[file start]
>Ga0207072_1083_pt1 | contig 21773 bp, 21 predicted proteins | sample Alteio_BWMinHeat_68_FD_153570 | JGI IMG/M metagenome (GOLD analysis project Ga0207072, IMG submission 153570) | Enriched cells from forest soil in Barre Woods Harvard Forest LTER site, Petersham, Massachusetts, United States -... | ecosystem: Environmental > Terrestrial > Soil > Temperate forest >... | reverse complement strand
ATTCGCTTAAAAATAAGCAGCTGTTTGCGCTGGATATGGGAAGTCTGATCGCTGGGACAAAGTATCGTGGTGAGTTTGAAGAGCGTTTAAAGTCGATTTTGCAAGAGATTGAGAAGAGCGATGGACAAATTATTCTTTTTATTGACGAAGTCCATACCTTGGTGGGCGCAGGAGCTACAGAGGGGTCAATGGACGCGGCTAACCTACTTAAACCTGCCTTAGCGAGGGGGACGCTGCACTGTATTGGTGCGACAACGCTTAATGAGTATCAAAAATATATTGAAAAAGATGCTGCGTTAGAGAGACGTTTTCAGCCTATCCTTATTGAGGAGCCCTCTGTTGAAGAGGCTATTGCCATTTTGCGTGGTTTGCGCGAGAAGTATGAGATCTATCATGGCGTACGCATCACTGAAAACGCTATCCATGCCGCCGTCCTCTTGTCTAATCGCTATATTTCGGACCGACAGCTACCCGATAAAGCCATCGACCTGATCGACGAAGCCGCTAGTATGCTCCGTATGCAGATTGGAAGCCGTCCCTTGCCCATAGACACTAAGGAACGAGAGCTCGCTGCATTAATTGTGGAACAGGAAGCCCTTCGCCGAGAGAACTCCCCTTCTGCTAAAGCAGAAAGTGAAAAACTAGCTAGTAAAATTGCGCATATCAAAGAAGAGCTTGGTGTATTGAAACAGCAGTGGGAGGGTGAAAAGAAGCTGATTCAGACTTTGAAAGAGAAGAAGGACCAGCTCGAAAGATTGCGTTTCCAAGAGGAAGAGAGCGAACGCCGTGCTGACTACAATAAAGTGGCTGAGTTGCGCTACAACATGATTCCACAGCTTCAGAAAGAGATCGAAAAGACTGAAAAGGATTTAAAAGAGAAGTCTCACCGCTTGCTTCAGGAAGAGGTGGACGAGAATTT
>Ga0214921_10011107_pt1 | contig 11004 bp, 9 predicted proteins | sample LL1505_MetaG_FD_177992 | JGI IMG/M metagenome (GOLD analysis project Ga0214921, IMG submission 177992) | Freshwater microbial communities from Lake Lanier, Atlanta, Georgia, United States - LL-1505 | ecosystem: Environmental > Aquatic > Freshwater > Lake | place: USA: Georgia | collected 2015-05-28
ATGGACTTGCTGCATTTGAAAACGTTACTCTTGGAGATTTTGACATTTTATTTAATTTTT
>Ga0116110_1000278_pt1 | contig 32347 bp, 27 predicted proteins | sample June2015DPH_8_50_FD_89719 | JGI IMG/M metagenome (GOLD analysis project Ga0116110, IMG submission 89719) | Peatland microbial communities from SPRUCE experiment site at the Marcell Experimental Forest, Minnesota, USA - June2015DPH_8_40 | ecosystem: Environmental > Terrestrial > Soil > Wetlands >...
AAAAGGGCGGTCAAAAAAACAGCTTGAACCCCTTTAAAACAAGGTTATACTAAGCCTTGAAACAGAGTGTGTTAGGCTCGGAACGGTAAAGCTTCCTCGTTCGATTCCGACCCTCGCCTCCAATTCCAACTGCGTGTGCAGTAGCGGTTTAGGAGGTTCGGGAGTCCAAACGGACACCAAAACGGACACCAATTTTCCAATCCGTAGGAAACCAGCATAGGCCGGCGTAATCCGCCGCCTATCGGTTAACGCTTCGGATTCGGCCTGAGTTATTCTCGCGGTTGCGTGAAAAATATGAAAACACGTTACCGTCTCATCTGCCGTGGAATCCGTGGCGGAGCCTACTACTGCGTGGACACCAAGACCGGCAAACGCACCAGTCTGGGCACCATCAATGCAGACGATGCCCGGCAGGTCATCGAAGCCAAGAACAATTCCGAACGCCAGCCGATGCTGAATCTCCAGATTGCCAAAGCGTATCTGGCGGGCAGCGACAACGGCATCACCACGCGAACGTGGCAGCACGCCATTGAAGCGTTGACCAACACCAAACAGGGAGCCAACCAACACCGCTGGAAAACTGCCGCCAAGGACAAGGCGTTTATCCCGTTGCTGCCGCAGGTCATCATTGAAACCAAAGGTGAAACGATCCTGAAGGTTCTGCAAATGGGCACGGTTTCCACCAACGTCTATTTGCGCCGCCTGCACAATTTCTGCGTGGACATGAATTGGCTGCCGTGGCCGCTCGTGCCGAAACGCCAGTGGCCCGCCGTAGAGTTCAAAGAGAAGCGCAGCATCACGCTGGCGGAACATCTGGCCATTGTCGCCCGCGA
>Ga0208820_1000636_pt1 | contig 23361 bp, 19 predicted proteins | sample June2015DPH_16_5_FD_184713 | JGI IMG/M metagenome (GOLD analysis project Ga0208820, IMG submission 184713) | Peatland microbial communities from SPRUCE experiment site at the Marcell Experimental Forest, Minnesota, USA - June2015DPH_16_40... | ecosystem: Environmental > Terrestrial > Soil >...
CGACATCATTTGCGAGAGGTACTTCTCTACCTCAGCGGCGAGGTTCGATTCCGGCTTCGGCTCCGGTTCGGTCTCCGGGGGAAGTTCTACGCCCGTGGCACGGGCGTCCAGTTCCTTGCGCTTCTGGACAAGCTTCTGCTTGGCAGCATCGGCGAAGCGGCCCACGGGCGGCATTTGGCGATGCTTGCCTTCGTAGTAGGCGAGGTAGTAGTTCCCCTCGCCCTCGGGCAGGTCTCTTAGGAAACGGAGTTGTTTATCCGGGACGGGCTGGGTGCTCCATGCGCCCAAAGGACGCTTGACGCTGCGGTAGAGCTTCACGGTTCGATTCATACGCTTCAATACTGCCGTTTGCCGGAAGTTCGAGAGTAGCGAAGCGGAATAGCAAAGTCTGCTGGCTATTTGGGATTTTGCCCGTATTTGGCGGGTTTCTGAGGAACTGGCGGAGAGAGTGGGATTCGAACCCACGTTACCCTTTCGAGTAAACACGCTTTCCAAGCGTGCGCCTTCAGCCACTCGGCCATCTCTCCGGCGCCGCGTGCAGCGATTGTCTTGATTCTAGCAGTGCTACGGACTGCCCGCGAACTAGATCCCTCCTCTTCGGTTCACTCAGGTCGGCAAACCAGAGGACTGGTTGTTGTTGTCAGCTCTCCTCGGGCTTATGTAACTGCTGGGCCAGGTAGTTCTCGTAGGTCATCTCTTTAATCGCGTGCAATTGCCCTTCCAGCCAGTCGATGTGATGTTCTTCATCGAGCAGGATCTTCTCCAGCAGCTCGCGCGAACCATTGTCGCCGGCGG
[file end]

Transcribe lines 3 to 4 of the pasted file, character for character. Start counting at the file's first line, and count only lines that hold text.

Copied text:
>Ga0214921_10011107_pt1 | contig 11004 bp, 9 predicted proteins | sample LL1505_MetaG_FD_177992 | JGI IMG/M metagenome (GOLD analysis project Ga0214921, IMG submission 177992) | Freshwater microbial communities from Lake Lanier, Atlanta, Georgia, United States - LL-1505 | ecosystem: Environmental > Aquatic > Freshwater > Lake | place: USA: Georgia | collected 2015-05-28
ATGGACTTGCTGCATTTGAAAACGTTACTCTTGGAGATTTTGACATTTTATTTAATTTTT